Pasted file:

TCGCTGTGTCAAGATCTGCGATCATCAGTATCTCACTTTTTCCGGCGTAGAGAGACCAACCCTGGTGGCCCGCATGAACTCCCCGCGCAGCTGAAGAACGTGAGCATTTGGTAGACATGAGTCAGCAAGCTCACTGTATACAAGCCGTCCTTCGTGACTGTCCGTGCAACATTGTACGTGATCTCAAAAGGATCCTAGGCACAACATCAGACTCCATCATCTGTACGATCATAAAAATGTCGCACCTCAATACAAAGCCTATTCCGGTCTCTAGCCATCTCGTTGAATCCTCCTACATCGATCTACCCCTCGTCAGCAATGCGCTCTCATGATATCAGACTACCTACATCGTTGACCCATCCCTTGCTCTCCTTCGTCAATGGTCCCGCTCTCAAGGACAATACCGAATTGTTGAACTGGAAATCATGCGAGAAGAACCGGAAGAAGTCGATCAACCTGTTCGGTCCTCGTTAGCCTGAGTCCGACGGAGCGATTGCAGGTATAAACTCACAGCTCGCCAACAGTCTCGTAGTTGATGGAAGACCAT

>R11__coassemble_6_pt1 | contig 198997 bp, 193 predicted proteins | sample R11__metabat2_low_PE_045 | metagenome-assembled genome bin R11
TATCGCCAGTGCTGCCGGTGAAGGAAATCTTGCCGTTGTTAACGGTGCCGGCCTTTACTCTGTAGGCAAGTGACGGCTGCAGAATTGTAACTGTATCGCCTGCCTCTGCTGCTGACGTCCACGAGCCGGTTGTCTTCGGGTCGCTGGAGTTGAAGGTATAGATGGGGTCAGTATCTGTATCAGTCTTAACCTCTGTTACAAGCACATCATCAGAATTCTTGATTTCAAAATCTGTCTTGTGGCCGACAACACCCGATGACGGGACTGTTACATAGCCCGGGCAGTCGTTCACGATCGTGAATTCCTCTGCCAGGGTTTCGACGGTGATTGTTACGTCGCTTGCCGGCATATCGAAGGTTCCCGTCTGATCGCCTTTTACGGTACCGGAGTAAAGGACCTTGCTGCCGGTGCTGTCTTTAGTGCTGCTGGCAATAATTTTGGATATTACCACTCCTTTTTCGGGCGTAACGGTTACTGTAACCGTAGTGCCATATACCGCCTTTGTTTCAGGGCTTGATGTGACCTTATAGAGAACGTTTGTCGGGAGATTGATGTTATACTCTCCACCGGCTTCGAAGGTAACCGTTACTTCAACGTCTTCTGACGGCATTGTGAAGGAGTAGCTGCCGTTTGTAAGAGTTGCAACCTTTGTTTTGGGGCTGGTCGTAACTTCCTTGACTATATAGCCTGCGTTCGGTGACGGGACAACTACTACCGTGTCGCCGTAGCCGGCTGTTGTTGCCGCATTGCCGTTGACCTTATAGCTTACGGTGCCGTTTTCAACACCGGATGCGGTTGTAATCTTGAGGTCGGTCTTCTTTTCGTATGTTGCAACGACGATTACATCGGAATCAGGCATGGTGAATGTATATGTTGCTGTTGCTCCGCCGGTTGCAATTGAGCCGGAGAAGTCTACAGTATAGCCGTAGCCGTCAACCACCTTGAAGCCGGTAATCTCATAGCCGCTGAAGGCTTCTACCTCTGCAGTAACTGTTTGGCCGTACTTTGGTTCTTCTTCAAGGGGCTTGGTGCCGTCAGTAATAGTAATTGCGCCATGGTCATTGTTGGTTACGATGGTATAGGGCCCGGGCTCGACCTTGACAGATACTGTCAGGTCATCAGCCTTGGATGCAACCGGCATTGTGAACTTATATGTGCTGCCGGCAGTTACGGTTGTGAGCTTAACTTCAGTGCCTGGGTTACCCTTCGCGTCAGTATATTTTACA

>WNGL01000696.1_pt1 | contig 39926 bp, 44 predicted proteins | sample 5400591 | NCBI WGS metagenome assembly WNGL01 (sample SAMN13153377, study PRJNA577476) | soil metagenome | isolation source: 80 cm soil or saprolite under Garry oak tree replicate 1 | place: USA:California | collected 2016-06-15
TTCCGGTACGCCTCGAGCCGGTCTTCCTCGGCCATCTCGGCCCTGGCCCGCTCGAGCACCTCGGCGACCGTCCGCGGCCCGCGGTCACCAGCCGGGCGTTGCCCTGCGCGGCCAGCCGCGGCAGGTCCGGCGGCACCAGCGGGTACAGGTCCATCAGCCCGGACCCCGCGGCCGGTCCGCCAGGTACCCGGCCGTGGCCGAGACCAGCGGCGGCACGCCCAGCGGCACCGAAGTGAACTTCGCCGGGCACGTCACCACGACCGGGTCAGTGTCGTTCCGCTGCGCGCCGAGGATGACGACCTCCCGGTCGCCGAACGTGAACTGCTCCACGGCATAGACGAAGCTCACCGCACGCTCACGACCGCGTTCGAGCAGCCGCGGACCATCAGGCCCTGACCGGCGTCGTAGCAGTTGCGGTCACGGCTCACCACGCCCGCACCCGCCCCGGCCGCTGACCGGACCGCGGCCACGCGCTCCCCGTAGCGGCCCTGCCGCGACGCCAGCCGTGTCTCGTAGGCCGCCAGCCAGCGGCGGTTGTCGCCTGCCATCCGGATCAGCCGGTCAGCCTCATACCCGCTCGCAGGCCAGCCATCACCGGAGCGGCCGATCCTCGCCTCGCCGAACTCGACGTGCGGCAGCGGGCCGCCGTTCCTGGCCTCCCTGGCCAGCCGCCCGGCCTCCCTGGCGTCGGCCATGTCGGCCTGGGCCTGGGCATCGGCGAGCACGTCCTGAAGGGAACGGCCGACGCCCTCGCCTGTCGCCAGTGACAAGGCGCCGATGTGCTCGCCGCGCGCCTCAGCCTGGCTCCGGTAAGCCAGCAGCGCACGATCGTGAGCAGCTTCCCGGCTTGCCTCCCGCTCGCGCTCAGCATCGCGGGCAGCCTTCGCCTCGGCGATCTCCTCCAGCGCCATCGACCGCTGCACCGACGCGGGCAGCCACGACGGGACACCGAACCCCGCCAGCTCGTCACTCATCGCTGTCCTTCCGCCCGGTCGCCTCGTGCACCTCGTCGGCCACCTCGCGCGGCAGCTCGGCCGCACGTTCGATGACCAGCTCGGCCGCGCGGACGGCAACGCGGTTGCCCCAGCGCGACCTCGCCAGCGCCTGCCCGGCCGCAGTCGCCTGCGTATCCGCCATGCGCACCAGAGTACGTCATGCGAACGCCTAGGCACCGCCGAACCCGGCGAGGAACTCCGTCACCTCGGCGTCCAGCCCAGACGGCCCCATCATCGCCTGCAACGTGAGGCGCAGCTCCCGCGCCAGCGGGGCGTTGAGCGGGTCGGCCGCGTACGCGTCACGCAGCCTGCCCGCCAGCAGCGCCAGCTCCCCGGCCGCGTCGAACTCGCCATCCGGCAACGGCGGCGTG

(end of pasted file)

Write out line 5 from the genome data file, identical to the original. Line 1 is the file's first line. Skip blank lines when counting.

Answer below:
TTCCGGTACGCCTCGAGCCGGTCTTCCTCGGCCATCTCGGCCCTGGCCCGCTCGAGCACCTCGGCGACCGTCCGCGGCCCGCGGTCACCAGCCGGGCGTTGCCCTGCGCGGCCAGCCGCGGCAGGTCCGGCGGCACCAGCGGGTACAGGTCCATCAGCCCGGACCCCGCGGCCGGTCCGCCAGGTACCCGGCCGTGGCCGAGACCAGCGGCGGCACGCCCAGCGGCACCGAAGTGAACTTCGCCGGGCACGTCACCACGACCGGGTCAGTGTCGTTCCGCTGCGCGCCGAGGATGACGACCTCCCGGTCGCCGAACGTGAACTGCTCCACGGCATAGACGAAGCTCACCGCACGCTCACGACCGCGTTCGAGCAGCCGCGGACCATCAGGCCCTGACCGGCGTCGTAGCAGTTGCGGTCACGGCTCACCACGCCCGCACCCGCCCCGGCCGCTGACCGGACCGCGGCCACGCGCTCCCCGTAGCGGCCCTGCCGCGACGCCAGCCGTGTCTCGTAGGCCGCCAGCCAGCGGCGGTTGTCGCCTGCCATCCGGATCAGCCGGTCAGCCTCATACCCGCTCGCAGGCCAGCCATCACCGGAGCGGCCGATCCTCGCCTCGCCGAACTCGACGTGCGGCAGCGGGCCGCCGTTCCTGGCCTCCCTGGCCAGCCGCCCGGCCTCCCTGGCGTCGGCCATGTCGGCCTGGGCCTGGGCATCGGCGAGCACGTCCTGAAGGGAACGGCCGACGCCCTCGCCTGTCGCCAGTGACAAGGCGCCGATGTGCTCGCCGCGCGCCTCAGCCTGGCTCCGGTAAGCCAGCAGCGCACGATCGTGAGCAGCTTCCCGGCTTGCCTCCCGCTCGCGCTCAGCATCGCGGGCAGCCTTCGCCTCGGCGATCTCCTCCAGCGCCATCGACCGCTGCACCGACGCGGGCAGCCACGACGGGACACCGAACCCCGCCAGCTCGTCACTCATCGCTGTCCTTCCGCCCGGTCGCCTCGTGCACCTCGTCGGCCACCTCGCGCGGCAGCTCGGCCGCACGTTCGATGACCAGCTCGGCCGCGCGGACGGCAACGCGGTTGCCCCAGCGCGACCTCGCCAGCGCCTGCCCGGCCGCAGTCGCCTGCGTATCCGCCATGCGCACCAGAGTACGTCATGCGAACGCCTAGGCACCGCCGAACCCGGCGAGGAACTCCGTCACCTCGGCGTCCAGCCCAGACGGCCCCATCATCGCCTGCAACGTGAGGCGCAGCTCCCGCGCCAGCGGGGCGTTGAGCGGGTCGGCCGCGTACGCGTCACGCAGCCTGCCCGCCAGCAGCGCCAGCTCCCCGGCCGCGTCGAACTCGCCATCCGGCAACGGCGGCGTG